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I need to find the frequency of the following trigonometric function.$$y=\sin^4(x)+\cos^4(x)$$ The "answers" section says the answer is: $$F_y=\frac{\pi}{2}$$

This is what i did:

Finding $\sin(x)^4$ frequency (I'll call it F1): $$\cos(2x)=1-\sin^2(x)$$ $$\sin^2(x)=\frac{1-\cos(2x)}{2}$$ $$\sin^4(x)=\frac{\cos^2(2x)-2\cos(2x)+1}{4}=\frac{cos^2(2x)+4\sin^2(x)-1}{4}$$ Finding $\cos(2x)^2$ frequency: $$\cos(4x)=2\cos^2(2x)-1$$ $$\cos^2(2x)=\frac{\cos(4x)+1}{2}$$ $$f_1=\frac{2\pi}{4}=\frac{\pi}{2}$$ Finding $\sin(x)^2$ frequency: $$\cos(2x)=1-2\sin^2(x)$$ $$\sin^2(x)=\frac{1-\cos(2x)}{2}$$ $$f_2=\frac{2\pi}{2}=\pi$$ $$F_1: \frac{f_1}{f_2}=\frac{\frac{\pi}{2}}{\pi}=\frac{1}{2}$$ $$F_1=\frac{\pi}{2}\times2=\pi$$ Finding $cos(x)^4$ frequency (I'll call it F2): $$\cos(2x)=2\cos^2(x)-1$$ $$\cos^2(x)=\frac{\cos(2x)+1}{2}$$ $$\cos^4(x)=\frac{\cos^2(2x)+2\cos(2x)+1}{4}$$ Finding $\cos(2x)$ frequency (we already have $\cos(2x)^2$ frequency - f1): $$f_3=\frac{2\pi}{2}=\pi$$ $$F_2: \frac{f_1}{f_3}=\frac{\frac{\pi}{2}}{\pi}=\frac{1}{2}$$ $$F_2=\frac{\pi}{2}\times2=\pi$$ Finding $y$'s frequency: $$F_y: \frac{F_1}{F_2}=\frac{\pi}{\pi}=\frac{1}{1}$$ $$F_y=\pi\times1=\pi$$

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4 Answers 4

up vote 3 down vote accepted

You have proved that $\pi$ is a period, but you have not shown that it is the smallest period.

I would tackle the problem in more or less the same way that you did, using double angle identities, but the algebra can be simplified. Note that $$1=(\cos^2 x+\sin^2 x)^2=\cos^4 x+\sin^4 x +2\cos^2 x\sin^2 x.$$ It follows that our function is equal to $$1-2 \cos^2 x\sin^2 x.$$ The only interesting part is $2\cos^2 x\sin^2 x$, which is $\frac{1}{2}\sin^2 2x$. It is clear that this has period $\dfrac{\pi}{2}$.

If you wish, you can use the trigonometric identity $\cos 2u=1-2\sin^2 u$ to express our function in terms of $\cos 4x$. We get $\frac{1}{2}\sin^2 2x=\frac{1}{4}(1-\cos 4x)$, and therefore $$\cos^4 x+\sin^4 x=\frac{3}{4}+\frac{1}{4}\cos 4x.$$

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$$\sin^4\left(x+\frac{\pi}{2}\right)=\left(\sin x\cos\left(\frac{\pi}{2}\right)+\sin\left(\frac{\pi}{2}\right)\cos x\right)^4=\cos^4x$$

$$\cos^4\left(x+\frac{\pi}{2}\right)=\left(\cos x\cos\left(\frac{\pi}{2}\right)-\sin x\sin\left(\frac{\pi}{2}\right)\right)^4=(-\sin x)^4=\sin^4 x$$

Thus, the period of $\,\sin^4 x+\cos^4x\,$ indeed is not more than $\,\pi/2\,$

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I won't pretend that I would have thought of this without seeing the answer but we can look at the problem geometrically. This is more of a nice illustration than a genuine 'proof by pictures'.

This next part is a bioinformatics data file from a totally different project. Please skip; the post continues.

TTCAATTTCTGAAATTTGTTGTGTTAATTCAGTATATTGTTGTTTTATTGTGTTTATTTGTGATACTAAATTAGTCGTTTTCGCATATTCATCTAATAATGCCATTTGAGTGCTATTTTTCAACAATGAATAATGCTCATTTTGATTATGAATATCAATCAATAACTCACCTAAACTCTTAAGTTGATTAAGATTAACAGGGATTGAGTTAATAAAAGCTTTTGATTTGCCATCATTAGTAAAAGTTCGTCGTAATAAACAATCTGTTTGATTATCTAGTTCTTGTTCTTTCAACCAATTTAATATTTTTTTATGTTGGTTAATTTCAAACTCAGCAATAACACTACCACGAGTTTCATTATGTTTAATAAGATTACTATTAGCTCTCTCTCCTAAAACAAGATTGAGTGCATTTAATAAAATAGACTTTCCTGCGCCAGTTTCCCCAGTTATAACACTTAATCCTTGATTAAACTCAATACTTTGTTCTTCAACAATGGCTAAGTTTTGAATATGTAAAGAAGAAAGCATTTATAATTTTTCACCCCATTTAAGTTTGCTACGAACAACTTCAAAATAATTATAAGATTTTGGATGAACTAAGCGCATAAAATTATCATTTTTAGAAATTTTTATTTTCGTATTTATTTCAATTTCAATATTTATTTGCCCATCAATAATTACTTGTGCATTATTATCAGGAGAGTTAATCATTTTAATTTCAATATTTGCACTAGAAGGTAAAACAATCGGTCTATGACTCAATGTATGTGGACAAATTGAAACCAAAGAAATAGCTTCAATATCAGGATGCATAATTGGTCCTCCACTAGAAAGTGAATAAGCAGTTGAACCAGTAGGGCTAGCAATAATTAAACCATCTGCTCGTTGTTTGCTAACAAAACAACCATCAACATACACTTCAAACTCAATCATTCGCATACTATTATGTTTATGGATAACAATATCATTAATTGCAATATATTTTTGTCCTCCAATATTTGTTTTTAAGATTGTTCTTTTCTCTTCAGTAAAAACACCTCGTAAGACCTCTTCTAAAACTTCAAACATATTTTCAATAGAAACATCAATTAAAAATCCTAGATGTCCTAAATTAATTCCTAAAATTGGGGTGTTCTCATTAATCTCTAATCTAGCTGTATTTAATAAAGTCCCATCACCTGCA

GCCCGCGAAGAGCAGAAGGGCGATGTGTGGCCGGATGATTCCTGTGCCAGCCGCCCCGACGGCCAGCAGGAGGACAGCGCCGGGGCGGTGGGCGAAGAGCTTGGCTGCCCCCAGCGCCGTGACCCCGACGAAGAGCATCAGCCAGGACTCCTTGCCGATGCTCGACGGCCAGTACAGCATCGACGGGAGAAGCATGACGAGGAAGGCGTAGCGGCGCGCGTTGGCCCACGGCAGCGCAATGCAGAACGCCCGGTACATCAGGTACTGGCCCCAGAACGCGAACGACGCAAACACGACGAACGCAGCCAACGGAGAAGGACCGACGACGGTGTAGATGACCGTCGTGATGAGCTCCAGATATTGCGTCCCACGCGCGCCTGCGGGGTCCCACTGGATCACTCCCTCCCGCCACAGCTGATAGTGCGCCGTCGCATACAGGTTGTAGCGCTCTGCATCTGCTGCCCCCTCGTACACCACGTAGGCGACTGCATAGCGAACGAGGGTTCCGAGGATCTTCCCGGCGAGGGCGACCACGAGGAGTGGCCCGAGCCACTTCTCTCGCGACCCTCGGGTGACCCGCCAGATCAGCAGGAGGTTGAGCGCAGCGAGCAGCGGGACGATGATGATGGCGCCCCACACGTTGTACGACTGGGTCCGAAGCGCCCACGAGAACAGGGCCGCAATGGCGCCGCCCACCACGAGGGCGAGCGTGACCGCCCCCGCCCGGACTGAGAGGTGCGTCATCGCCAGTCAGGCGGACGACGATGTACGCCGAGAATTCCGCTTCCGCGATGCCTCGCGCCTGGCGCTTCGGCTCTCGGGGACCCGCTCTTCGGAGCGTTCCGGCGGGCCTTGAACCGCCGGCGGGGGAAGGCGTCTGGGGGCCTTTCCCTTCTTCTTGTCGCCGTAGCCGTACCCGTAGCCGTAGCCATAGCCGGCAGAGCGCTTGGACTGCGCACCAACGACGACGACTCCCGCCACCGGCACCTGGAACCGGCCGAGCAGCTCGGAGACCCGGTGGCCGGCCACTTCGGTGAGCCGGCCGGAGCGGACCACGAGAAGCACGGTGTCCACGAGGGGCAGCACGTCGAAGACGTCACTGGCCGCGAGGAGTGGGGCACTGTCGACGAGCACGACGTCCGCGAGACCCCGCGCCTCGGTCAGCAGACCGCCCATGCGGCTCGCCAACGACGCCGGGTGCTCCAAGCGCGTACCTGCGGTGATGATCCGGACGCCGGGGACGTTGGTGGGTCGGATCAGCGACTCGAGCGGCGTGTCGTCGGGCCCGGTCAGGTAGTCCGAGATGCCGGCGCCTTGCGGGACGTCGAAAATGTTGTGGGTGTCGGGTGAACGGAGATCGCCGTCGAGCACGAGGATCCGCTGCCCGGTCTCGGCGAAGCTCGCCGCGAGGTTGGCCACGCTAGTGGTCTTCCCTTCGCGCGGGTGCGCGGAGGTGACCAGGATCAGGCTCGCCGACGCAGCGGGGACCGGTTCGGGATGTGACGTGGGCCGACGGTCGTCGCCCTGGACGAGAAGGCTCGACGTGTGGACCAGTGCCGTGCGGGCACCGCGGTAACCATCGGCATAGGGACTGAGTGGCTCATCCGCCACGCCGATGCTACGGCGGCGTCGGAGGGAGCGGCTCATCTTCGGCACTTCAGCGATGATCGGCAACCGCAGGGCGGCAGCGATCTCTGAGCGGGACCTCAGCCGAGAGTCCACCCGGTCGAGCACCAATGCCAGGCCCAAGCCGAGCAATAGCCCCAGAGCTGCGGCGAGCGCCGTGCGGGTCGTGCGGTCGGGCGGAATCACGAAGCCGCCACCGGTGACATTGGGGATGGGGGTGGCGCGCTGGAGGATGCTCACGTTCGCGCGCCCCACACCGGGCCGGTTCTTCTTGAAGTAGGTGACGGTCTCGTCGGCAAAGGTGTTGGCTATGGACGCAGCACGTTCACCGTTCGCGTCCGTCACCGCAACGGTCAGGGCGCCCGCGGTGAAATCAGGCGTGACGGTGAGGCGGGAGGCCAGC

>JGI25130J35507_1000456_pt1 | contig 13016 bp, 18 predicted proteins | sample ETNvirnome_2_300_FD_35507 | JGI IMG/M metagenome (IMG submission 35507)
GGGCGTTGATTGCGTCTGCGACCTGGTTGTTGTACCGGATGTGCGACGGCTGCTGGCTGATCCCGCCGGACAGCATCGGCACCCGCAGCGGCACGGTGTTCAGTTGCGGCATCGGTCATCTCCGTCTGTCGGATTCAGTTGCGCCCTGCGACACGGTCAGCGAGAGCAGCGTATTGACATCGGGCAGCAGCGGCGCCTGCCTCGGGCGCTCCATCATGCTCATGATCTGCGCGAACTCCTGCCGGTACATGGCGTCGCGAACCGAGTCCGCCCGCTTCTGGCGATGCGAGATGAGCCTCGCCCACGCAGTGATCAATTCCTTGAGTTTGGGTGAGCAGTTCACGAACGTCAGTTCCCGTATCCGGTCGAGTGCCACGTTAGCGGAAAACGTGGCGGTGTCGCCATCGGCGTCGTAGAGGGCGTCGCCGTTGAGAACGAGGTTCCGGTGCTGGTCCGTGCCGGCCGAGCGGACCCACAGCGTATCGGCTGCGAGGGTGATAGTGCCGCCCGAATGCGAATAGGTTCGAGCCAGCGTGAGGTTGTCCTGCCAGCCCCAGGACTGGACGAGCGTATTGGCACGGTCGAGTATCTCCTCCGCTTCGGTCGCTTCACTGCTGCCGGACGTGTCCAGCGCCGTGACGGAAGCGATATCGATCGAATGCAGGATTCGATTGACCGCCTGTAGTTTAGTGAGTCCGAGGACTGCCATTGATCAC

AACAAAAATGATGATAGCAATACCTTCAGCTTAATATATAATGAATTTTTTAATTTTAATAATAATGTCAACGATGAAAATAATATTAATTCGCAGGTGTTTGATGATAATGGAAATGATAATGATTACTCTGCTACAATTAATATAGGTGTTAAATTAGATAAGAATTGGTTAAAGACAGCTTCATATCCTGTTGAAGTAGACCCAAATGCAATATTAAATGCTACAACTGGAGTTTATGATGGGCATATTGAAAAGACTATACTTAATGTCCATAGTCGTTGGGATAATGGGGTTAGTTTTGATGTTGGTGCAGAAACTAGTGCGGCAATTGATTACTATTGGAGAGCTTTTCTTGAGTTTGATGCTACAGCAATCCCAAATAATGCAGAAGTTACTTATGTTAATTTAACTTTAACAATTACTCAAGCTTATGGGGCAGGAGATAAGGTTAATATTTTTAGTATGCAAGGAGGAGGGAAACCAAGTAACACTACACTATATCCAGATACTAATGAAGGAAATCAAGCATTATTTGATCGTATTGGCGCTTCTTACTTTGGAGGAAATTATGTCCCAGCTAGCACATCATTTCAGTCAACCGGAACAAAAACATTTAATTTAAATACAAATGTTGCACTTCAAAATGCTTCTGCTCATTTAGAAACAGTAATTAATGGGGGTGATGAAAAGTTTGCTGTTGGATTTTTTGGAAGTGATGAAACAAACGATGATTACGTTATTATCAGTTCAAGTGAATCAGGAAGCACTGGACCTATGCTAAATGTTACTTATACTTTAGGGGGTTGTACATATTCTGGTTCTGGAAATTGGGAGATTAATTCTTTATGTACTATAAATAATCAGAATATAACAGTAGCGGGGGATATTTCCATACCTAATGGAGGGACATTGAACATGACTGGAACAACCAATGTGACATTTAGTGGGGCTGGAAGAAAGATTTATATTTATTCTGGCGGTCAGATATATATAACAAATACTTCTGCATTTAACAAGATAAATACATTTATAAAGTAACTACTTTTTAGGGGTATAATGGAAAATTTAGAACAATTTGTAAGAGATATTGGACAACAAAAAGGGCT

We know firstly that the curve $x^4+y^4=a$ is symmetric about the $x$- and $y$-axes:

Suppose that $f(\theta)=\sin^4\theta+\cos^4\theta=a$ for some $a$ in the range of $f$. Now we know that $\sin^2\theta+\cos^2\theta$ is equal to one. Hence we can place the point $(\cos\theta,\sin\theta)$ on the intersection of the unit circle and the curve $x^4+y^4=a$ as shown:

Now as the curve has $\pi/2$-rotation symmetry, the point $(\cos(\theta+\pi/2),\sin(\theta+\pi/2))$ is also on the curve $x^4+y^4=a$ and we are done.

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... and I suppose this yields all of the $\sin^{2n}(x)+\cos^{2n}(x)$ frequencies. –  Jp McCarthy Oct 16 '12 at 23:06
1  
I do not yet understand your answer. Maybe it contains concepts which I haven't learnt yet, such as non-injective functions, if that is what you have done here. Thank you for your effort though. Well appreciated. –  yuvalz Oct 17 '12 at 5:40
    
The red dots are $\theta\in[0,2\pi)$ such that $\sin^4\theta+\cos^4\theta=a$. Now rotate by $\pi/2$ --- morryah add $\pi/2$ to $\theta$ and you have another point that satisfies $x^4+y^4=a$. –  Jp McCarthy Oct 17 '12 at 8:40
    
I looked at it from a wrong perspective. I understand. Thank you. –  yuvalz Oct 17 '12 at 20:10

You might consider using Euler's formula, which can be used to obtain $$ \cos(x) = \frac{e^{ix} + e^{-ix}}{2} $$ and $$ \sin(x) = \frac{e^{ix} - e^{-ix}}{2i}. $$

Put $z = e^{ix}$, so that $$\cos(x) =\frac{z+1/z}{2}$$ and $$\sin(x) = \frac{z-1/z}{2i}$$

This gives $$\cos(x)^4+\sin(x)^4 = \left(\frac{z+1/z}{2}\right)^4 + \left(\frac{z-1/z}{2i}\right)^4 = \frac{z^4}{8} + 3/4 + \frac{1/z^4}{8}$$ which is $$\frac{3}{4} + \frac{1}{4} \cos(4x).$$ So your frequency is $$ \frac{2\pi}{4} = \frac{\pi}{2}.$$

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I don't yet know what Euler's formula is, not what some of the "icons" you used mean. But your effort is well appreciated. Thank You. –  yuvalz Oct 16 '12 at 23:12

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